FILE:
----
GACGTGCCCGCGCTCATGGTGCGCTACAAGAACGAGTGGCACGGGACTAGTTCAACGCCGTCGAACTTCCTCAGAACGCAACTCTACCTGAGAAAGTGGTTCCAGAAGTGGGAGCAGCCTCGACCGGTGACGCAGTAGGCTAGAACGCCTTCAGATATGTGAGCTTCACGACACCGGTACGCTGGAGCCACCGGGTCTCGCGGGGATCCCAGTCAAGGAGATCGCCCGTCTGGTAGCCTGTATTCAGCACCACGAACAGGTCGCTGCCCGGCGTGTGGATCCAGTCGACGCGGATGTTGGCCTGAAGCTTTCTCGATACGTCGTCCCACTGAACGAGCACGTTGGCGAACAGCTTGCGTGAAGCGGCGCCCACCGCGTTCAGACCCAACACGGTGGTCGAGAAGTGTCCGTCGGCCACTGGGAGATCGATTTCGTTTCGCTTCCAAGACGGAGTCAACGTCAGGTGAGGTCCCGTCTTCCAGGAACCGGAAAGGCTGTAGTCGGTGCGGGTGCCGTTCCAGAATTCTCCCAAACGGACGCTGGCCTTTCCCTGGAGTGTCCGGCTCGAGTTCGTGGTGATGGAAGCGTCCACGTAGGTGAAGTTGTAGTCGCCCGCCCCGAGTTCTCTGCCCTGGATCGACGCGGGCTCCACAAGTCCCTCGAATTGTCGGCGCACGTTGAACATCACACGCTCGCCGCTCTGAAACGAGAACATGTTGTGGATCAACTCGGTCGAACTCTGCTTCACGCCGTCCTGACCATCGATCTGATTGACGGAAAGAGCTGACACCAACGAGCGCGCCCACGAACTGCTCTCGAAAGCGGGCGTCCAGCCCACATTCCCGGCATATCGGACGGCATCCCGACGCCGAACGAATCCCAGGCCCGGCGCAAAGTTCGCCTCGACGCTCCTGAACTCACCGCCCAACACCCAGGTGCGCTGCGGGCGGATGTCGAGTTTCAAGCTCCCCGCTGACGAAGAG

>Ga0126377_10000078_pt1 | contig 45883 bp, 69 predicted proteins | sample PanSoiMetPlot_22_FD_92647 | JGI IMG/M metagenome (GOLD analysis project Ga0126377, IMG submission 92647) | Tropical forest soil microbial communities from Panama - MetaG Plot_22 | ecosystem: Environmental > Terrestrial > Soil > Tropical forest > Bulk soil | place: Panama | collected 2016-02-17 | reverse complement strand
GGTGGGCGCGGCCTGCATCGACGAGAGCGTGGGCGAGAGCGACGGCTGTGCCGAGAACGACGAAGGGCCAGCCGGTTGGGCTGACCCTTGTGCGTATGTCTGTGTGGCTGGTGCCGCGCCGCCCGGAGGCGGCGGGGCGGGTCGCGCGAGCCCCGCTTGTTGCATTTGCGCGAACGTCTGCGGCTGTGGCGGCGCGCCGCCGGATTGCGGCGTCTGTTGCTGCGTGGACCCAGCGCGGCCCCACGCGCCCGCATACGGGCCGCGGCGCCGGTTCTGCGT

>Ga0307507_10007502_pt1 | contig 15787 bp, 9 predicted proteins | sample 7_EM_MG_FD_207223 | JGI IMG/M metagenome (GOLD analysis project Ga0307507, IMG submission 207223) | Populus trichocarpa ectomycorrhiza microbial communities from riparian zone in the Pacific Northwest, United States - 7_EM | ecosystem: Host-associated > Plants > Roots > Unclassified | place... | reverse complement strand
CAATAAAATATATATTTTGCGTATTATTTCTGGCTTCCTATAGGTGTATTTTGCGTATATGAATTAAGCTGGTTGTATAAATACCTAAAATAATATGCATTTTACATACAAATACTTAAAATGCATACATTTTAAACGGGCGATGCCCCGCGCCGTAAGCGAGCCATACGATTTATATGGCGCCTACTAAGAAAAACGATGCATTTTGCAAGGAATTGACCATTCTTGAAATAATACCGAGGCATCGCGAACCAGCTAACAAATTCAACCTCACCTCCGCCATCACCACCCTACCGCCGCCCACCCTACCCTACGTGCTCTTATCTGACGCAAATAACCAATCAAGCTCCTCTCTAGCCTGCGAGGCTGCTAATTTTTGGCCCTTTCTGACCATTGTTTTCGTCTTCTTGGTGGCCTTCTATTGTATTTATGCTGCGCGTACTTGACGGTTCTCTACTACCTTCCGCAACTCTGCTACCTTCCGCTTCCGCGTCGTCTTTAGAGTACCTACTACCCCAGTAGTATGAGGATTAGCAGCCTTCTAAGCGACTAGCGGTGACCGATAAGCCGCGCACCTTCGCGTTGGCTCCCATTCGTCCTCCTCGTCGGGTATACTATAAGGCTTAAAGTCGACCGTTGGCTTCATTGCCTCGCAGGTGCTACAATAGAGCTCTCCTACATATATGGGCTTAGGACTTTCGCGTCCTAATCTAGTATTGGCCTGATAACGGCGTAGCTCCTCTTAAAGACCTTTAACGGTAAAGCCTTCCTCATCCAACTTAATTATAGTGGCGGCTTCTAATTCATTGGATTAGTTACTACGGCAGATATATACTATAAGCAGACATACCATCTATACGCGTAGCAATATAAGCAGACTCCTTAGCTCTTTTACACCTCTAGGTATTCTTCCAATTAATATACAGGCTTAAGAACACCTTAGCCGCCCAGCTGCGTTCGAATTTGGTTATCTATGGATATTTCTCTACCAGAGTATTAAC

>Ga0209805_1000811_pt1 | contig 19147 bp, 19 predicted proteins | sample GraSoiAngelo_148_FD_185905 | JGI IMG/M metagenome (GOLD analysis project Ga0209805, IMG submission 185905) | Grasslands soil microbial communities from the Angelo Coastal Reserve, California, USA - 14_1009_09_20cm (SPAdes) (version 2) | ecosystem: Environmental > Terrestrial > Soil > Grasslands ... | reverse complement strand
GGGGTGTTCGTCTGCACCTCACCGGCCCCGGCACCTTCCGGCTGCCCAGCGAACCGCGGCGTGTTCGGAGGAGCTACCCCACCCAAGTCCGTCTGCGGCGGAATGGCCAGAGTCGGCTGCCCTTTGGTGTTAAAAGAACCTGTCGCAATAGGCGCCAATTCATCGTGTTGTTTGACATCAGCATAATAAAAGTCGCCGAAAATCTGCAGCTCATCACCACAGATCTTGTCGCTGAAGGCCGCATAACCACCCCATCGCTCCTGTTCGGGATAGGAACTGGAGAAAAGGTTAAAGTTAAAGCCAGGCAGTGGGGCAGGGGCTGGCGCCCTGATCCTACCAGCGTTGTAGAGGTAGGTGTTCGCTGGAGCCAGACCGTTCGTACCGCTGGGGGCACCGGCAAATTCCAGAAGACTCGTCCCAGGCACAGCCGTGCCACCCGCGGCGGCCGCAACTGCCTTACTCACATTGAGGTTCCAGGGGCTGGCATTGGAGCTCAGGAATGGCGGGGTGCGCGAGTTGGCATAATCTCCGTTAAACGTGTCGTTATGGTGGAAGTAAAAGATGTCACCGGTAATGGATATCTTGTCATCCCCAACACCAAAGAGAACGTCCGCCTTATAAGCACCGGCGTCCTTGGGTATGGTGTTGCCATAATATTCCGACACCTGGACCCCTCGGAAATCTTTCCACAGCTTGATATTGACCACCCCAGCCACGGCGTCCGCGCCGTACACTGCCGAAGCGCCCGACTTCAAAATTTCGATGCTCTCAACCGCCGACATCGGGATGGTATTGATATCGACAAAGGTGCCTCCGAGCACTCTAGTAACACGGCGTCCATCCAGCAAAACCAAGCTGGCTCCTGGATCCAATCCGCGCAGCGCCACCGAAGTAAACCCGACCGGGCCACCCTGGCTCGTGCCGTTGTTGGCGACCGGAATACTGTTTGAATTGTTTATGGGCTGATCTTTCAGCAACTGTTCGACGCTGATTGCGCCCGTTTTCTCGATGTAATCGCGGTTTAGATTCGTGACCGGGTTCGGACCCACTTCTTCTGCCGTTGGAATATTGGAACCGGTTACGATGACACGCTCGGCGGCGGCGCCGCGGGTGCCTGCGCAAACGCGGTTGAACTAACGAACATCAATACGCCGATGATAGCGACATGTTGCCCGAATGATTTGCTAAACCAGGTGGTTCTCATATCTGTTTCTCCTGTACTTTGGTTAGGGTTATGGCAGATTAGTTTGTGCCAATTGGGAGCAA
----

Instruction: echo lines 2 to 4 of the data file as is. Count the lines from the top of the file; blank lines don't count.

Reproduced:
>Ga0126377_10000078_pt1 | contig 45883 bp, 69 predicted proteins | sample PanSoiMetPlot_22_FD_92647 | JGI IMG/M metagenome (GOLD analysis project Ga0126377, IMG submission 92647) | Tropical forest soil microbial communities from Panama - MetaG Plot_22 | ecosystem: Environmental > Terrestrial > Soil > Tropical forest > Bulk soil | place: Panama | collected 2016-02-17 | reverse complement strand
GGTGGGCGCGGCCTGCATCGACGAGAGCGTGGGCGAGAGCGACGGCTGTGCCGAGAACGACGAAGGGCCAGCCGGTTGGGCTGACCCTTGTGCGTATGTCTGTGTGGCTGGTGCCGCGCCGCCCGGAGGCGGCGGGGCGGGTCGCGCGAGCCCCGCTTGTTGCATTTGCGCGAACGTCTGCGGCTGTGGCGGCGCGCCGCCGGATTGCGGCGTCTGTTGCTGCGTGGACCCAGCGCGGCCCCACGCGCCCGCATACGGGCCGCGGCGCCGGTTCTGCGT

>Ga0307507_10007502_pt1 | contig 15787 bp, 9 predicted proteins | sample 7_EM_MG_FD_207223 | JGI IMG/M metagenome (GOLD analysis project Ga0307507, IMG submission 207223) | Populus trichocarpa ectomycorrhiza microbial communities from riparian zone in the Pacific Northwest, United States - 7_EM | ecosystem: Host-associated > Plants > Roots > Unclassified | place... | reverse complement strand